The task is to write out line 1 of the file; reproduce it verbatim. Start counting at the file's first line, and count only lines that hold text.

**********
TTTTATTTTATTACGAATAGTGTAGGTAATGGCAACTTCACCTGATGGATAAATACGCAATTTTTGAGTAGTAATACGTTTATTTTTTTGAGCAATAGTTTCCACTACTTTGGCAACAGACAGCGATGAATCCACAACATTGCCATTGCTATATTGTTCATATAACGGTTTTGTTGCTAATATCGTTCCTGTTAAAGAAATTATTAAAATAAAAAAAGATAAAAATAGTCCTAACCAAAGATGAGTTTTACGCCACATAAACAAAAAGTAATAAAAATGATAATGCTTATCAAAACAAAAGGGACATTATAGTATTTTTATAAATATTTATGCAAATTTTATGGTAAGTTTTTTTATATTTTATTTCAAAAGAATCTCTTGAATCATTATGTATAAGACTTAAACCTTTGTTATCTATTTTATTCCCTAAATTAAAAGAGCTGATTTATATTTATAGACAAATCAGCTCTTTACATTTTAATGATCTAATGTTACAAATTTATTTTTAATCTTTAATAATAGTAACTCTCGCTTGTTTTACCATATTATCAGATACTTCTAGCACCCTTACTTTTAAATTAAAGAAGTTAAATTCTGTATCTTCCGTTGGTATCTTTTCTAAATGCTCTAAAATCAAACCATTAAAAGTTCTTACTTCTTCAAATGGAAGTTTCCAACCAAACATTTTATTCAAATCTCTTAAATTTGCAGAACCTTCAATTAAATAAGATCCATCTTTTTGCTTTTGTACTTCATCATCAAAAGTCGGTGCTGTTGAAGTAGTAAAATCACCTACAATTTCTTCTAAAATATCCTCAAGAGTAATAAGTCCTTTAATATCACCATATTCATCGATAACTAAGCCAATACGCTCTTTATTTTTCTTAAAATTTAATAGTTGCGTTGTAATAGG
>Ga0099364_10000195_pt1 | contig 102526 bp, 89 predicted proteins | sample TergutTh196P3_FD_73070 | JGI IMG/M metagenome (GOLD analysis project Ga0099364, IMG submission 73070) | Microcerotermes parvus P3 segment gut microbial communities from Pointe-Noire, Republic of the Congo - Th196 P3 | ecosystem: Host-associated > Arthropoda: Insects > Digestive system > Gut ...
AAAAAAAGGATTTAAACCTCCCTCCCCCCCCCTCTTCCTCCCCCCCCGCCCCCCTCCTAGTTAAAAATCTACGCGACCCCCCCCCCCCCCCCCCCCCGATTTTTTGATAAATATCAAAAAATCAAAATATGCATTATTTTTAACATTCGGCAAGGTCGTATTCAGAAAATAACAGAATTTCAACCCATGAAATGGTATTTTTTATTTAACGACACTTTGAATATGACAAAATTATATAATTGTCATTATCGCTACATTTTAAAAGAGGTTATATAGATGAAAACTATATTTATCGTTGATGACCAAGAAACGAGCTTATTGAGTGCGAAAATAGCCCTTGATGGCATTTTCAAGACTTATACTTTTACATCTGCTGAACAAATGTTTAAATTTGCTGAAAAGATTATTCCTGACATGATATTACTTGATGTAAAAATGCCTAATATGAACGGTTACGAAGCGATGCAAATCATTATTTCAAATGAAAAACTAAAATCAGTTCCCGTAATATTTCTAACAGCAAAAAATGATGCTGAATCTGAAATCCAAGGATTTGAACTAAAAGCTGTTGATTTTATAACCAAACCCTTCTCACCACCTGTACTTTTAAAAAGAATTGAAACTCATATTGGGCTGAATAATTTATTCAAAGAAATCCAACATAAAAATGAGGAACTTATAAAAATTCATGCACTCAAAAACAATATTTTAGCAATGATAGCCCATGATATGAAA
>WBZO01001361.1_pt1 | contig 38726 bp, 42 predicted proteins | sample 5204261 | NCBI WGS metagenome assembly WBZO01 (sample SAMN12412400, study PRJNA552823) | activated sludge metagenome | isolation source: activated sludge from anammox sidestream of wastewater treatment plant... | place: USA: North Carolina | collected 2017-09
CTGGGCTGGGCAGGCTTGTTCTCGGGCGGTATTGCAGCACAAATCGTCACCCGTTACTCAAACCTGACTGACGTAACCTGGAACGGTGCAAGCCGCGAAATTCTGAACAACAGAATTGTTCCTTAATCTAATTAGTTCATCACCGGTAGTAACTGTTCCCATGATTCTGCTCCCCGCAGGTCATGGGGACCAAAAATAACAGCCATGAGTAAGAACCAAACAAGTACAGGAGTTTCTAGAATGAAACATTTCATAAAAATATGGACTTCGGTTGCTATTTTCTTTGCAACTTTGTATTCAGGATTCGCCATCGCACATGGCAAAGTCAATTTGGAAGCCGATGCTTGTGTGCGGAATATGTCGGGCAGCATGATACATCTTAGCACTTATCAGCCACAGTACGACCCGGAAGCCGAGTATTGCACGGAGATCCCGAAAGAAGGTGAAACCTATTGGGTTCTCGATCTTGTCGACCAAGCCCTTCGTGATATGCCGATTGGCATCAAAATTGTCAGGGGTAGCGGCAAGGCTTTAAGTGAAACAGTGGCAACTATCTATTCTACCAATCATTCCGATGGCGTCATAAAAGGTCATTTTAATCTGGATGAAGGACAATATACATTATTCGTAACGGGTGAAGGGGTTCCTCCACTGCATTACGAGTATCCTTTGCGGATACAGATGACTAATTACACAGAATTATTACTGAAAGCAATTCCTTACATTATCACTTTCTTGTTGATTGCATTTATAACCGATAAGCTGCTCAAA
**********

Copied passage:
TTTTATTTTATTACGAATAGTGTAGGTAATGGCAACTTCACCTGATGGATAAATACGCAATTTTTGAGTAGTAATACGTTTATTTTTTTGAGCAATAGTTTCCACTACTTTGGCAACAGACAGCGATGAATCCACAACATTGCCATTGCTATATTGTTCATATAACGGTTTTGTTGCTAATATCGTTCCTGTTAAAGAAATTATTAAAATAAAAAAAGATAAAAATAGTCCTAACCAAAGATGAGTTTTACGCCACATAAACAAAAAGTAATAAAAATGATAATGCTTATCAAAACAAAAGGGACATTATAGTATTTTTATAAATATTTATGCAAATTTTATGGTAAGTTTTTTTATATTTTATTTCAAAAGAATCTCTTGAATCATTATGTATAAGACTTAAACCTTTGTTATCTATTTTATTCCCTAAATTAAAAGAGCTGATTTATATTTATAGACAAATCAGCTCTTTACATTTTAATGATCTAATGTTACAAATTTATTTTTAATCTTTAATAATAGTAACTCTCGCTTGTTTTACCATATTATCAGATACTTCTAGCACCCTTACTTTTAAATTAAAGAAGTTAAATTCTGTATCTTCCGTTGGTATCTTTTCTAAATGCTCTAAAATCAAACCATTAAAAGTTCTTACTTCTTCAAATGGAAGTTTCCAACCAAACATTTTATTCAAATCTCTTAAATTTGCAGAACCTTCAATTAAATAAGATCCATCTTTTTGCTTTTGTACTTCATCATCAAAAGTCGGTGCTGTTGAAGTAGTAAAATCACCTACAATTTCTTCTAAAATATCCTCAAGAGTAATAAGTCCTTTAATATCACCATATTCATCGATAACTAAGCCAATACGCTCTTTATTTTTCTTAAAATTTAATAGTTGCGTTGTAATAGG